Definition - What does Hypoplastic Uterus mean?
A hypoplastic uterus is a uterus that is very small in size from birth. A hypoplastic uterus is the result of incomplete development of the uterus during birth. Some girls can develop hypoplastic uterus during puberty due to massively raised prolactin levels. Prolactin is a hormone produced by a small gland in the brain, called pituitary gland. When produced in excess amounts before or during puberty, prolactin interferes with the normal development of reproductive organs and sexual characteristics, including the development of uterus.
In addition to the absence of menses, affected women also experience difficulty conceiving. Even when they conceive with the help of in vitro fertilization (IVF), the chances of miscarriage are quite high.
FertilitySmarts explains Hypoplastic Uterus
A hypoplastic uterus can be a component of Mayer Rokitansky Kuster-Hauser syndrome, a condition in which both the uterus and vagina fail to develop. It was also reported to occur in female children of mothers exposed to diethylstilbestrol - a synthetic form of the female hormone estrogen.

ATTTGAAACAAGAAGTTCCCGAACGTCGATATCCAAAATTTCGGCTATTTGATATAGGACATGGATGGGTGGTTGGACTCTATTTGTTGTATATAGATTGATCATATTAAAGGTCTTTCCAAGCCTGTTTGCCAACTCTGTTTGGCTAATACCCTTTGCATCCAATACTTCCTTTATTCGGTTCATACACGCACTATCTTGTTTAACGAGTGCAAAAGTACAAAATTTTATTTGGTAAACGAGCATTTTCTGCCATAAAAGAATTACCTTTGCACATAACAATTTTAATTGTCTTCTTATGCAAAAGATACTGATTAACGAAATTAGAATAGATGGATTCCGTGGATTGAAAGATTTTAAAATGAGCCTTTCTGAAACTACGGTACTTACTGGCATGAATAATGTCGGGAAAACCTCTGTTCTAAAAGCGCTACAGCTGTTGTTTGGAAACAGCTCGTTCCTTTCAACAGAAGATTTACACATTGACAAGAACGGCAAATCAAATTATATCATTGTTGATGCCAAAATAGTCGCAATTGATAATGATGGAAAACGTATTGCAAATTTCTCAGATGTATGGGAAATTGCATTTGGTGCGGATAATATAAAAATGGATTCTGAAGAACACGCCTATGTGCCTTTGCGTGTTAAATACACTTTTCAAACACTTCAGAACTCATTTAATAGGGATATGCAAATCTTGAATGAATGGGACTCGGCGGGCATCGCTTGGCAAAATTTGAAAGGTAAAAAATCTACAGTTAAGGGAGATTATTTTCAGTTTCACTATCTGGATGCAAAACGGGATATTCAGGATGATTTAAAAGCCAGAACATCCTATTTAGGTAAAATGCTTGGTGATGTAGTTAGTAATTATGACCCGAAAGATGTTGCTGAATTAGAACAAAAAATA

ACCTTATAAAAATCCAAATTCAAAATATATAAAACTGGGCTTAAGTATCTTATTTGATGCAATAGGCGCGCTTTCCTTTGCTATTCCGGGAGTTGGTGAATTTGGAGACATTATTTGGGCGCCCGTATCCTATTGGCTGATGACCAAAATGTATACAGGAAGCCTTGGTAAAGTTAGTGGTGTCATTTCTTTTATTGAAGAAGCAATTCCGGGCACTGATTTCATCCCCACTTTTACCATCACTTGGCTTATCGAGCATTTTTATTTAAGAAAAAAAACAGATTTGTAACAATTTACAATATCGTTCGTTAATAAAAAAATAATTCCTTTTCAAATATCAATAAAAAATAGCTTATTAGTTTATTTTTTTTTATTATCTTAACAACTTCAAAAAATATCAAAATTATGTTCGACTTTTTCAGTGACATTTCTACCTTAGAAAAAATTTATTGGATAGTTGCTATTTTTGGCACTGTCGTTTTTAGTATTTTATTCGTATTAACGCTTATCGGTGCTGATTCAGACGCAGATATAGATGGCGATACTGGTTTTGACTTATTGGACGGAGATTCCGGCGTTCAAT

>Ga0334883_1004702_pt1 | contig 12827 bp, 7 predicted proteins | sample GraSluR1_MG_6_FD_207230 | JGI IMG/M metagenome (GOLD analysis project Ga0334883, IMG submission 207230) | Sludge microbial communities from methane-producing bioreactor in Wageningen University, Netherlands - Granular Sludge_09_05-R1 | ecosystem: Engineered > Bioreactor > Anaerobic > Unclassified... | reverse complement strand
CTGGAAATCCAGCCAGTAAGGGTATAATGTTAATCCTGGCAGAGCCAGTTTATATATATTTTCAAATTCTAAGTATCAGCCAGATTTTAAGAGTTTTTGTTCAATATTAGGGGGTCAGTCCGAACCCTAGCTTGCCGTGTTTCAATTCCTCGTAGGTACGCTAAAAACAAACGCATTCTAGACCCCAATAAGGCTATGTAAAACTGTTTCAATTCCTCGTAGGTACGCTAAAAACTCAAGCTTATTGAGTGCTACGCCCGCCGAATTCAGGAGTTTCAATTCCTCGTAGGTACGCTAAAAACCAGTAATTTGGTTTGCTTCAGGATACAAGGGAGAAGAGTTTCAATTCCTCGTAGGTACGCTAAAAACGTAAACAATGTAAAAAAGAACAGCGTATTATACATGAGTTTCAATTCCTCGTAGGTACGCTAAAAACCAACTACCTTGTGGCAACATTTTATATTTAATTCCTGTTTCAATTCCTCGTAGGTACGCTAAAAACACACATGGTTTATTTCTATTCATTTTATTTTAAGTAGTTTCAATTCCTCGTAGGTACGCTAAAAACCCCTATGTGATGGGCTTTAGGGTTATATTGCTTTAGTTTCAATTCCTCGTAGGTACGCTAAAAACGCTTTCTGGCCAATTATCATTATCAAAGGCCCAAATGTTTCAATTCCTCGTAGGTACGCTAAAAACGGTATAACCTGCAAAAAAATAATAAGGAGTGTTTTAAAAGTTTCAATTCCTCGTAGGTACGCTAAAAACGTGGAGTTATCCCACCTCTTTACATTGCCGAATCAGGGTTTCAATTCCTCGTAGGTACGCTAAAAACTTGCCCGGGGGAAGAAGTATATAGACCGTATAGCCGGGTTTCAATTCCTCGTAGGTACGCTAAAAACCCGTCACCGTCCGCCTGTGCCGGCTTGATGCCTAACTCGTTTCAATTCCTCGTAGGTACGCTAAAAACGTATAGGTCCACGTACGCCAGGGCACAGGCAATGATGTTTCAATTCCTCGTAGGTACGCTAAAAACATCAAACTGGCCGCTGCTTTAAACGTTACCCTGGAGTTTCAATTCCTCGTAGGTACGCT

Females with a hypoplastic uterus usually present during puberty with an absence of menstrual periods (or primary amenorrhea). Secondary sexual characteristics are usually preserved, suggesting a normal ovarian function with the exception of a hypoplastic uterus that follows raised prolactin blood levels or a chromosomal disorder like Turner syndrome. Because the embryo implants in the uterus, women with a hypoplastic uterus have difficulty conceiving.
Genital areas develop normally, because of which the condition is usually not diagnosed before puberty until a girl fails to have normal periods.
In suspected females, a doctor performs an ultrasound of the pelvis; a small-sized uterus is indicative of the condition. The ovaries have a higher position relative to the uterus. Sometimes MRI is also used for more detailed examination of the pelvic organs.
Treatment options in females with a hypoplastic uterus include hormonal replacement therapy and assisted reproduction and the administration of gonadotropin medications (drugs that induce follicle maturation in the ovaries). IVF failure is however common in these women.